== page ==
Good Dog!

A Different Breed

The strategy of selecting the stocks with the highest yields from a well-known index isn't limited to the DJIA. By back-testing several variations of the high-dividend strategy, investors can uncover a plethora of investment options. Whether you're looking overseas for diversification or prefer to keep your investments stateside, there is more than one way to skin a cat.

First, for landlubbers, consider a strategy using a subset of the widely recognized S&P 500 Composite Stock Price Index. The S&P 500 features utility, financial, transportation and industrial stocks. The S&P Industrial Index, a subset of the S&P 500, includes only highly capitalized industrial stocks. While many permutations can be made from these lists of companies, here's one strategy investors have found to be productive:

1. Begin with the S&P Industrial Index (approximately 380 stocks).

2. Eliminate DJIA stocks (approximately 350 stocks left).

3. Eliminate companies with S&P quality rankings less than "A" (75 left).

4. Rank stocks by market capitalization, eliminating the bottom 25 percent (55 left).

5. Rank remaining stocks by dividend yield and invest equal amounts in the 15 with the highest yields.

As with the DDS, the portfolio is held for a year and then rebalanced.

Hypothetical results from back-testing reveal interesting results. From 1972 through the end of 1996, this strategy would have beaten the S&P Industrial Index in 16 of the past 25 years and the DJIA in 14 of the past 25 years while posting only three down years. The average annual return for the period from 1972 to the end of March 1997 is 17.49 percent vs. 12.76 percent for the DJIA and 12.34 percent for the S&P 500. Since it holds none of the same stocks as the DDS, this strategy nicely complements the DDS. Keep in mind, investors cannot invest directly in a specific index.

Feel like going international? The same type of strategy used on the components of the DJIA and S&P 500 indices can be used on foreign indices as well. But remember that foreign investments are subject to additional risks, such as currency fluctuation and social, political and economic uncertainty.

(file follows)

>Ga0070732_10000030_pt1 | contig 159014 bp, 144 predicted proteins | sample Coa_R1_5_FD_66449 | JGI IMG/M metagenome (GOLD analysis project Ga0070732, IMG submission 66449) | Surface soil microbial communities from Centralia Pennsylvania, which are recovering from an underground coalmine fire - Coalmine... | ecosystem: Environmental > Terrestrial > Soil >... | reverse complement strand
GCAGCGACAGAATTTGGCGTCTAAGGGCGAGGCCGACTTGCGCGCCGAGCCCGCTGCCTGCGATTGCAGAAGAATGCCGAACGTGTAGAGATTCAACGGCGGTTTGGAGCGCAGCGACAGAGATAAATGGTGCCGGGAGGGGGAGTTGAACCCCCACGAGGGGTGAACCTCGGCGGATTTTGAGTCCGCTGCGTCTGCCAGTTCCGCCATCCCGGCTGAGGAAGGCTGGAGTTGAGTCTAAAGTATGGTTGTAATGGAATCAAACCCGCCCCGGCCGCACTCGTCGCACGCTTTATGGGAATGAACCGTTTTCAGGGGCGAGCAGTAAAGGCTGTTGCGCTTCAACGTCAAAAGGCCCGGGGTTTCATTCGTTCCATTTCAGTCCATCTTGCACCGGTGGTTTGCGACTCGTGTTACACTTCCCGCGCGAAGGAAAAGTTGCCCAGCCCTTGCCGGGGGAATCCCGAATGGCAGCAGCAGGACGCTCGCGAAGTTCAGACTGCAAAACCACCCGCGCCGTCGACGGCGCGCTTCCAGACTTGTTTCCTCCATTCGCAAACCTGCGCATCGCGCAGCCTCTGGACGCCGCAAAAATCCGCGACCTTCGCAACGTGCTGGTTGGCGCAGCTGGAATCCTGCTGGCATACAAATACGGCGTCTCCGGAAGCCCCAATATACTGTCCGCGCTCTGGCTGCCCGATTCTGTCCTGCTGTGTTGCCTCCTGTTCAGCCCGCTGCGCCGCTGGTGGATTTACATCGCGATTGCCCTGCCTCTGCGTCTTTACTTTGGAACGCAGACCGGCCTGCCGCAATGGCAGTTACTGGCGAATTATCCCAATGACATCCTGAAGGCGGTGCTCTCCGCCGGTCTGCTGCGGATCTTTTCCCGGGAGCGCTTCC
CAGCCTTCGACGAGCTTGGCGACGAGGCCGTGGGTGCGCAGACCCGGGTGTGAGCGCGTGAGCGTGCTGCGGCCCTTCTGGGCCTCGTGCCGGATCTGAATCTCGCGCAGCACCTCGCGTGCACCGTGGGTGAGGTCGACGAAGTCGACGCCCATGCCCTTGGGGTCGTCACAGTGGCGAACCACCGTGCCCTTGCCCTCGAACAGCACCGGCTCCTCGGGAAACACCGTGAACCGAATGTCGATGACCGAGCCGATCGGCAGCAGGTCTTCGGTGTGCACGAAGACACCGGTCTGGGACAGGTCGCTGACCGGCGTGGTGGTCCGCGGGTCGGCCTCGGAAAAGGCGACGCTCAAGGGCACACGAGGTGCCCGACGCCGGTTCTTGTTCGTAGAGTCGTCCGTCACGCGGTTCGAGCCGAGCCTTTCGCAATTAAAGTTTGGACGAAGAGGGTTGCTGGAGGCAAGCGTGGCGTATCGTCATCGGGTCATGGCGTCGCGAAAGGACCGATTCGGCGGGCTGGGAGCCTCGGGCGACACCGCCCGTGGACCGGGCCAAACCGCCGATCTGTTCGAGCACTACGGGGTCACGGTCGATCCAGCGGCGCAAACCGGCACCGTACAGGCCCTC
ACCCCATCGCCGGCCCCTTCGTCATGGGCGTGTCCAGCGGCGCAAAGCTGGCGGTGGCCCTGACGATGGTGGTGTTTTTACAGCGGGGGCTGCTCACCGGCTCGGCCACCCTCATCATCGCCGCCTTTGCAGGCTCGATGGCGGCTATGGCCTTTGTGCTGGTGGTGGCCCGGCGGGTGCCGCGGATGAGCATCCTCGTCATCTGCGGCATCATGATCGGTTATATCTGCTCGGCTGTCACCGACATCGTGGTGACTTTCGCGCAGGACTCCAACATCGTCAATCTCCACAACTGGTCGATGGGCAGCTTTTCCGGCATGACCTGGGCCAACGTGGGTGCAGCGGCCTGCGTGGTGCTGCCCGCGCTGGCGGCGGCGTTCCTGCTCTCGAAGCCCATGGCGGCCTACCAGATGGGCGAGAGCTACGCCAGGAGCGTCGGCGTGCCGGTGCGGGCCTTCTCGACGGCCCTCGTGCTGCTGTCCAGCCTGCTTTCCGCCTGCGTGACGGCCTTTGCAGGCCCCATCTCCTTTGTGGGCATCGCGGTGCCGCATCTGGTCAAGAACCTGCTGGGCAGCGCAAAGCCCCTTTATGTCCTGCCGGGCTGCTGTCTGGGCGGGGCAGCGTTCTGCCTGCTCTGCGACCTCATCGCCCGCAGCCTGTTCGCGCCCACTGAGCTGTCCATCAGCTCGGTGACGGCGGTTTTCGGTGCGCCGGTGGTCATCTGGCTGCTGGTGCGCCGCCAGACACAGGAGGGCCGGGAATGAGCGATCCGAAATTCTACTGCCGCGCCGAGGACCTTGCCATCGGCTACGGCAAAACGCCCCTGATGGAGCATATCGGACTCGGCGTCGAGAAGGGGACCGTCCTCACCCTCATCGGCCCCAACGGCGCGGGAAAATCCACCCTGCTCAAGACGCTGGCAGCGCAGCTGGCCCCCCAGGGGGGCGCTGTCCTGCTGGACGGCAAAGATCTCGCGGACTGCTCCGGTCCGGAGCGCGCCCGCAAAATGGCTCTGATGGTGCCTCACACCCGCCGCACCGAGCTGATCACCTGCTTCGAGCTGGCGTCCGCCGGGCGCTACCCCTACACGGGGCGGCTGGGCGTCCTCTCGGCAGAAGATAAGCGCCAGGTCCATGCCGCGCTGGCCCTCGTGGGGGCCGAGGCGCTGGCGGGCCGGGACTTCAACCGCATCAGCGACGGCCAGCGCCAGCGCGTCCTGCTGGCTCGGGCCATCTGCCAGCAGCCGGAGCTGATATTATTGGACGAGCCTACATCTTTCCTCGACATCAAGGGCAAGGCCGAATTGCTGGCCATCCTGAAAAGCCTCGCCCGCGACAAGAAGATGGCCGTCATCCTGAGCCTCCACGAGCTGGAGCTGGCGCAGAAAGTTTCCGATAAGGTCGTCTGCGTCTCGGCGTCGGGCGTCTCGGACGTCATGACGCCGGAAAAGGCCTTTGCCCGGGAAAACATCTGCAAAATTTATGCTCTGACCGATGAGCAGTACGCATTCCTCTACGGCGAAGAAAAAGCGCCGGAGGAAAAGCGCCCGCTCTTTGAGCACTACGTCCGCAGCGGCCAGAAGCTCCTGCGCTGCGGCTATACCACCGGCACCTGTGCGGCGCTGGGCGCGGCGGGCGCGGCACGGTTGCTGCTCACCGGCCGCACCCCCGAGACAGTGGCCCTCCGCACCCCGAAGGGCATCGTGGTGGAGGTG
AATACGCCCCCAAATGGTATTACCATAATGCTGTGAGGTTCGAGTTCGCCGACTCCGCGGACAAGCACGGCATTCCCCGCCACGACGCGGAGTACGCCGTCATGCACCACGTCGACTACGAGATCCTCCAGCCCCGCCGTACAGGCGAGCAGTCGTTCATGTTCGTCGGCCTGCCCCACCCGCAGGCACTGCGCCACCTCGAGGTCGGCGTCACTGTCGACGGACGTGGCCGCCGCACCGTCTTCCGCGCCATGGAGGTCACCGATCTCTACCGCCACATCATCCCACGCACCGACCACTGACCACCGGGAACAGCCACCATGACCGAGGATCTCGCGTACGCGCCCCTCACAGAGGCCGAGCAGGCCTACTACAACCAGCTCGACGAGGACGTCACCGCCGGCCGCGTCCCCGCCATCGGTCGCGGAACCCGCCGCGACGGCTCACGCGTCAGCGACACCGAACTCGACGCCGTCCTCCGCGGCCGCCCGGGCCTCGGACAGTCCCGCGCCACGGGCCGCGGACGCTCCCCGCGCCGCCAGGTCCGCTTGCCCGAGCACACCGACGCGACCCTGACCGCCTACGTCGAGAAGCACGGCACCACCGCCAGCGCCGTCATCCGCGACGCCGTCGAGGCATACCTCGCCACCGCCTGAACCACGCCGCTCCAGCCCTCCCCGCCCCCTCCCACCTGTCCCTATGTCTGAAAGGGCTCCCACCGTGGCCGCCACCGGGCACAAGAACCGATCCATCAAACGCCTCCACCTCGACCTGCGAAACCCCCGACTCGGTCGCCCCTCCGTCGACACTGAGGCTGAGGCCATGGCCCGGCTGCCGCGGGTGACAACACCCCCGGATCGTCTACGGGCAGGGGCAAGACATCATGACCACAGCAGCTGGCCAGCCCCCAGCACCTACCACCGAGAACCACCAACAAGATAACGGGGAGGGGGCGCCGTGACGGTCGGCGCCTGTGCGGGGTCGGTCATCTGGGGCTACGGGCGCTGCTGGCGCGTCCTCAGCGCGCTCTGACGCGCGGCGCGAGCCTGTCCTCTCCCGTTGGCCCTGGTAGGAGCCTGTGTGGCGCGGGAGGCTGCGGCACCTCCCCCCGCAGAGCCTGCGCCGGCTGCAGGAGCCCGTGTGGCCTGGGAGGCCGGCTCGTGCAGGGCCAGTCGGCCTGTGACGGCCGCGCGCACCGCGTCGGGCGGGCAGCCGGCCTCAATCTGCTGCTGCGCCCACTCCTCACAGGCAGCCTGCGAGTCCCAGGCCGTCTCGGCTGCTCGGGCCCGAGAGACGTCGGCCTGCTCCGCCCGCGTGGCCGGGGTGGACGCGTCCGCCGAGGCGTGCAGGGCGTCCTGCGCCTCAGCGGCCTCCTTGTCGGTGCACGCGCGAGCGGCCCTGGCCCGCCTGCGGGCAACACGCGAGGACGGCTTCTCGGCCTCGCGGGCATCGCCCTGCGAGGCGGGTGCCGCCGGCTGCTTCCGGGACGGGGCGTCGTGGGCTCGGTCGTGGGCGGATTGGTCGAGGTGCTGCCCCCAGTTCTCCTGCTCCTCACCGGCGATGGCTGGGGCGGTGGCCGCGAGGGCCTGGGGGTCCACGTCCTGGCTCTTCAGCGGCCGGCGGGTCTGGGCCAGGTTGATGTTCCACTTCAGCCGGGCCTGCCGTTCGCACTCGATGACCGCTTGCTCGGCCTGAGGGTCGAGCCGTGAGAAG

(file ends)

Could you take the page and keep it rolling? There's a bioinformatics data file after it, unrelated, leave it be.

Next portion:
Portfolios taken from the Financial Times Stock Exchange (London), Hang Seng (Hong Kong) and Nikkei (Tokyo) indices have shown interesting results when back-tested for various periods. The Financial Times Top 10 have beaten the underlying index of 30 stocks 15 out of the last 20 years and three out the last five years. Back-tested performance to 1977 shows an annualized total return for the strategy of 24.08 percent vs. 16.51 percent for the Financial Times index through December 31, 1996.

The Hang Seng Top 10 has beaten its underlying index in 10 of the last 18 years; and back-tested performance to 1978 shows an annualized total return for the strategy of 22.71 percent vs. 21.65 percent for the Hang Seng index through December 31, 1996. Back-testing performance for the Nikkei from 1977 through December 31, 1996, shows a return of 20.13 percent for the strategy vs. 13.39 percent for the index.

If you're thinking of adopting a pet or two, make sure you've got room for the "dogs" you select before you invest in a leash and collar. Investors can buy shares in individual issues and rebalance positions annually themselves. Though these dogs don't need a big yard or lots of exercise, often the best place to put them is in a tax-deferred account such as an IRA or a retirement plan. That way, when the portfolios change, capital gains and dividends won't be taxable. And that may be one way to win best of show.

Lorayne Fiorillo is a financial advisor and first vice president at Prudential Securities Inc. For a list of the current "dogs of the Dow," send a self-addressed, stamped envelope to her in care of Entrepreneur, 2392 Morse Ave., Irvine, CA 92614.

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This article was originally published in the October 1997 print edition of Entrepreneur with the headline: Good Dog!.

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